Wednesday, 12 October 2011

239: Review - The Three Musketeers

CAUTION: Yen's blog contains harsh language and even harsher notions of propriety. Reader discretion is advised.

The Three Musketeers 2011 poster

The Three Musketeers
12th October 2011. Location: Cinema

The only thing that surprised me about this film is how much I didn't detest it.

Oh, don't get me wrong, I didn't like it. At its best, I found it to be astoundingly average. A bit like 'Pirates of the Caribbean' without the pirates. Or the Caribbean. Or the fun. There is humour in here, but a lot of it consists of James Corden channeling his best Ricky Gervais impression, and then making a face.

Yes; in my quest to remain spoiler free, I hadn't visited the IMDB page and noticed James Corden's face there. In fairness to the funster, once I'd gotten over the shock of seeing him and expected nothing from his presence, he was mostly just being himself. More painful was listening to the audience's guffaws as he delivered his sitcom-like lines. Then made a face.

But let's move on: There are things I want to say about the film, whilst spending as little time as possible reliving it. As has becoming a habit for this year, I'm not familiar with the original source text of The Three Musketeers. Neither the book, nor the previous incarnation of the film. Mrs Blackout is, and she rated this version more lowly than I have, so that probably tells you something.

So, Paul W.S. Anderson prod-directing, and this has his stamp all over it. No appearances from Colin Salmon or Liz May Brice, but we get scene transition courtesy of a re-locating map, and he's even managed to squeeze a laser-dodge sequence in (well barely; the mechanics behind it don't work) without any lasers. I'm not opposed to that, by the way, I actually liked Resident Evil and Alien vs Predator. But unlike those movies, there's no tension here. No blood and no death. Yeah, I know it's only a 12A, but they're clashing swords every two and a half minutes, for crying out loud. Apart from the one token (off camera) death at the end, everyone lives to badly deliver their lines another day.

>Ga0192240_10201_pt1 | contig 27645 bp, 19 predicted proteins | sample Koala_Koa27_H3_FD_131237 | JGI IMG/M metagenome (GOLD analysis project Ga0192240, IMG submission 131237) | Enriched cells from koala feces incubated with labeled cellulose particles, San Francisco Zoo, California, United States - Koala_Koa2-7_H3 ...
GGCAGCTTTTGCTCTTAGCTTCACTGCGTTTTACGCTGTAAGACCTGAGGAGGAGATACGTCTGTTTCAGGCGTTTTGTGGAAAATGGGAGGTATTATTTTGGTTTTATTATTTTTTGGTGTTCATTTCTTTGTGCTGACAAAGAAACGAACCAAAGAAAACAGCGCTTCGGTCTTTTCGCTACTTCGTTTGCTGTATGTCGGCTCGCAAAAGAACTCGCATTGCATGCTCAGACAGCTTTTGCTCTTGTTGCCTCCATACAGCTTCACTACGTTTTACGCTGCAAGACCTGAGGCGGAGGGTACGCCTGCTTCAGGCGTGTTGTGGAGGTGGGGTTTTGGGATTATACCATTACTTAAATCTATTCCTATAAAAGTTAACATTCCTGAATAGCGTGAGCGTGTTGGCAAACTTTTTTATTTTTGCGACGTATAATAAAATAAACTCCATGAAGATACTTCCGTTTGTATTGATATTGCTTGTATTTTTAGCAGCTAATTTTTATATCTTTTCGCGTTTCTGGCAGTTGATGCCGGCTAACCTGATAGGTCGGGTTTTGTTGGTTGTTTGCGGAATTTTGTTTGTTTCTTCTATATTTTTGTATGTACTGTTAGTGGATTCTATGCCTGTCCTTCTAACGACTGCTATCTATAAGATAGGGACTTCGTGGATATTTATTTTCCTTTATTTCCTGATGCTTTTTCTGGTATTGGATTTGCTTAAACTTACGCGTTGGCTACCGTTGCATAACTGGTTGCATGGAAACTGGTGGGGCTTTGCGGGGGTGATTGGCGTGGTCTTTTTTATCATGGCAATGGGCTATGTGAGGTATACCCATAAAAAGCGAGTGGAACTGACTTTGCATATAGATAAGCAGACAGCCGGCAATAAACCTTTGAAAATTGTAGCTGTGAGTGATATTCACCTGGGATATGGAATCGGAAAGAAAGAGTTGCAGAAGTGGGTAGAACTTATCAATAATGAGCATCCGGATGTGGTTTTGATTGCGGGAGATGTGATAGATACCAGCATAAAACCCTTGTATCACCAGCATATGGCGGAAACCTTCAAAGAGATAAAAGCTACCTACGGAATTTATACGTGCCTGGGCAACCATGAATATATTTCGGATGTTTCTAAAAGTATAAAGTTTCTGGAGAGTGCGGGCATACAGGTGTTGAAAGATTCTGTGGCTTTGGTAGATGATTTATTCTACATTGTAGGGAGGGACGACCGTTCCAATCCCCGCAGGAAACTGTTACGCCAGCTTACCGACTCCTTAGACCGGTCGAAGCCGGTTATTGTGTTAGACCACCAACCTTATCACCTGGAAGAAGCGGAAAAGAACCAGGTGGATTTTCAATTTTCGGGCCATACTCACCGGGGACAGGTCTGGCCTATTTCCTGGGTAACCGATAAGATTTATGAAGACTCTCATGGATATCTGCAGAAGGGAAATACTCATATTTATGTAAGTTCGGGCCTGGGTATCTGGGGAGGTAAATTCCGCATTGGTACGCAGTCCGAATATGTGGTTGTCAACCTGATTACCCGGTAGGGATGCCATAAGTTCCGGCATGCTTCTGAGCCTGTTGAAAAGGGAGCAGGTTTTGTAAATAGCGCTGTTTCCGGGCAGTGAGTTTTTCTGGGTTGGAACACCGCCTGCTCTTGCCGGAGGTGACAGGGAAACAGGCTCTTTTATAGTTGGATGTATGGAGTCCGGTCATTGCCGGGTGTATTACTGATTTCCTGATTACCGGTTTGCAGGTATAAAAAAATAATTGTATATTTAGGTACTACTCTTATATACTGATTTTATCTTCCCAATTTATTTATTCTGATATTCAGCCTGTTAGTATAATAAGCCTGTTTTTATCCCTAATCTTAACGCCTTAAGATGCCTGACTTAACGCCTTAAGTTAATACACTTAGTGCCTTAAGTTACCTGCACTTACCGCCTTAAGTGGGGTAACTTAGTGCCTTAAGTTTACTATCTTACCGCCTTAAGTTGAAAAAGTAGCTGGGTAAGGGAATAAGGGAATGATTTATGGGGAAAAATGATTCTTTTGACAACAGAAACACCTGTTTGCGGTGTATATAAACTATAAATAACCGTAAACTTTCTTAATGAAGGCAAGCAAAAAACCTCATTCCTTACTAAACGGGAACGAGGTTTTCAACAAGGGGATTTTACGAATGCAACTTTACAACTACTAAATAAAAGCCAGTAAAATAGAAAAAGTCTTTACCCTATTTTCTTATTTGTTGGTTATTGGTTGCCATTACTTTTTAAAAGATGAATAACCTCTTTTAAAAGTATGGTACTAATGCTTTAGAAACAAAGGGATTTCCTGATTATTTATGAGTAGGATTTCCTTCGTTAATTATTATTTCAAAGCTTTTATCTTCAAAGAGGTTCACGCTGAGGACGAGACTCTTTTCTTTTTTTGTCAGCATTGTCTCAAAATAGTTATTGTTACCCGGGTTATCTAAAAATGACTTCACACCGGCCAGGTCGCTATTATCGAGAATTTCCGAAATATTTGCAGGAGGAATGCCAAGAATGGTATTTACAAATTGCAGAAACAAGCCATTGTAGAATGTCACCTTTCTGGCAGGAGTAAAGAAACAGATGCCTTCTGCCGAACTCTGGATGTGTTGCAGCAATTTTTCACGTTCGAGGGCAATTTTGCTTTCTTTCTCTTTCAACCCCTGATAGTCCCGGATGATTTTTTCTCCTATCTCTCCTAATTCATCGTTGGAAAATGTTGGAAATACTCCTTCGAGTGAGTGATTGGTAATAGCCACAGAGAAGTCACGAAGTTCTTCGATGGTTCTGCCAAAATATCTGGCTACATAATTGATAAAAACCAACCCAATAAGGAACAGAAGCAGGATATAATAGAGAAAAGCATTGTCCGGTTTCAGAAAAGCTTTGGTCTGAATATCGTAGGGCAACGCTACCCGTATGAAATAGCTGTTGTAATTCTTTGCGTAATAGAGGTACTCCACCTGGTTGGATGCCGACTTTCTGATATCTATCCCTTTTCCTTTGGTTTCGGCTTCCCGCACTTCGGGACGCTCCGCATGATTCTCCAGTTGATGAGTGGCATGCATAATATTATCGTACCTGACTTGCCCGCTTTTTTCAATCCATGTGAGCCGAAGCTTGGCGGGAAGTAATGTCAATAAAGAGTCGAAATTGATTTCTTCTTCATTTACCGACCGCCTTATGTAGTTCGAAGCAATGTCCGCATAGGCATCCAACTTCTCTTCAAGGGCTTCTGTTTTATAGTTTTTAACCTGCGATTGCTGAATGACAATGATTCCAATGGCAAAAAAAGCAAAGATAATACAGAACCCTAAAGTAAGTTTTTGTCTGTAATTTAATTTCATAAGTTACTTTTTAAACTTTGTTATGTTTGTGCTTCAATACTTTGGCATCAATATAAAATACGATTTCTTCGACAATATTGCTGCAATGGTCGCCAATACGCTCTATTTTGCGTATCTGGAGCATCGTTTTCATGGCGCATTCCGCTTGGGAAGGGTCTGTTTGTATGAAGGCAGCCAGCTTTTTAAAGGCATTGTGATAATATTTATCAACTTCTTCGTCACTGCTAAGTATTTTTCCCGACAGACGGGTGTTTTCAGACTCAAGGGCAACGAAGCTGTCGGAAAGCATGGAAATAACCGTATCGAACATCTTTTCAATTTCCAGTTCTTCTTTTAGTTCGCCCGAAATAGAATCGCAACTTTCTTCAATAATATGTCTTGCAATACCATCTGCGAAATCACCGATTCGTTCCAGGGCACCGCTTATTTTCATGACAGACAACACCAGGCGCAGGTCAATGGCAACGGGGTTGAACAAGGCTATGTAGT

Oh yeah, the dialogue. I expect better from Matthew Macfayden, I really do. When it comes to Athos' heartfelt speech to D'Artagnan at the height of the final act, he just flatly trots out some embarassed-sounding shit about 'following your heart'. If that is the best take they got of that shot, I can barely imagine how appalling the others must have been. Christoph Waltz isn't given that much to actually do, so his scenes are somehow less cringe-inducing, but everyone seems to be having a hard time of what they've been handed here; with the possible exception of Orlando Bloom, who seems to be having enormous fun as Buckingham. Arguably more fun than the audience, it has to be said.

And I know how this is going to sound, really I do, but Milla Jovovich is getting too old for this shit. She's capable of better, it's time to move onwards and upwards.

The Three Musketeers is essentially a very expensively-made pantomime for people who haven't seen that many movies. Your kids are going to love it. For some reason.

I can't find it within myself to hate it outright, though. Its worst crime (for me) is just how monumentally dull it all is. At no point was I actually engaged in the story. I spent the duration thinking about the special effects and references/homages to other films. None of which are that badly done, they're just more noticable than what you're meant to be watching.

Oh, and can someone tell me how you fire an exploding projectile into a helium-filled balloon without it exploding all to shit, please? I don't even mind that they managed to mine/condense enough helium to fill the airships, I'd just like the physics to work.


...and then James Corden made a face.

• ^^^ That's dry, British humour, and most likely sarcasm or facetiousness.

• This is a personal blog. The views and opinions expressed here represent my own thoughts (at the time of writing) and not those of the people, institutions or organizations that I may or may not be related with unless stated explicitly.


  1. Helium doesn't explode. It's an inert gas. That's why they put it in those balloons you give children at fairs and let you buy kits to fill them at parties.

  2. Fair play, I stand educated :)
    Many thanks.

  3. Is there some post modern navel gazing social life circle mechanic dealio going on here ?
    "More painful was listening to the audience's guffaws as he delivered his sitcom-like lines. Then made a face."
    Funny. And I can understand that. But it makes me wonder if someone doesnt then read
    "Oh, and can someone tell me how you fire an exploding projectile into a helium-filled balloon without it exploding all to shit, please? ..."

    And then tip tapper into their blog to make a similar comment about being in pain when people say things like that.
    And then no doubt 5 seconds later saying or doing something that makes someone else wince in pain. And then blog about it.

    Where does it all end ?!

    What goes around comes around it seems. . .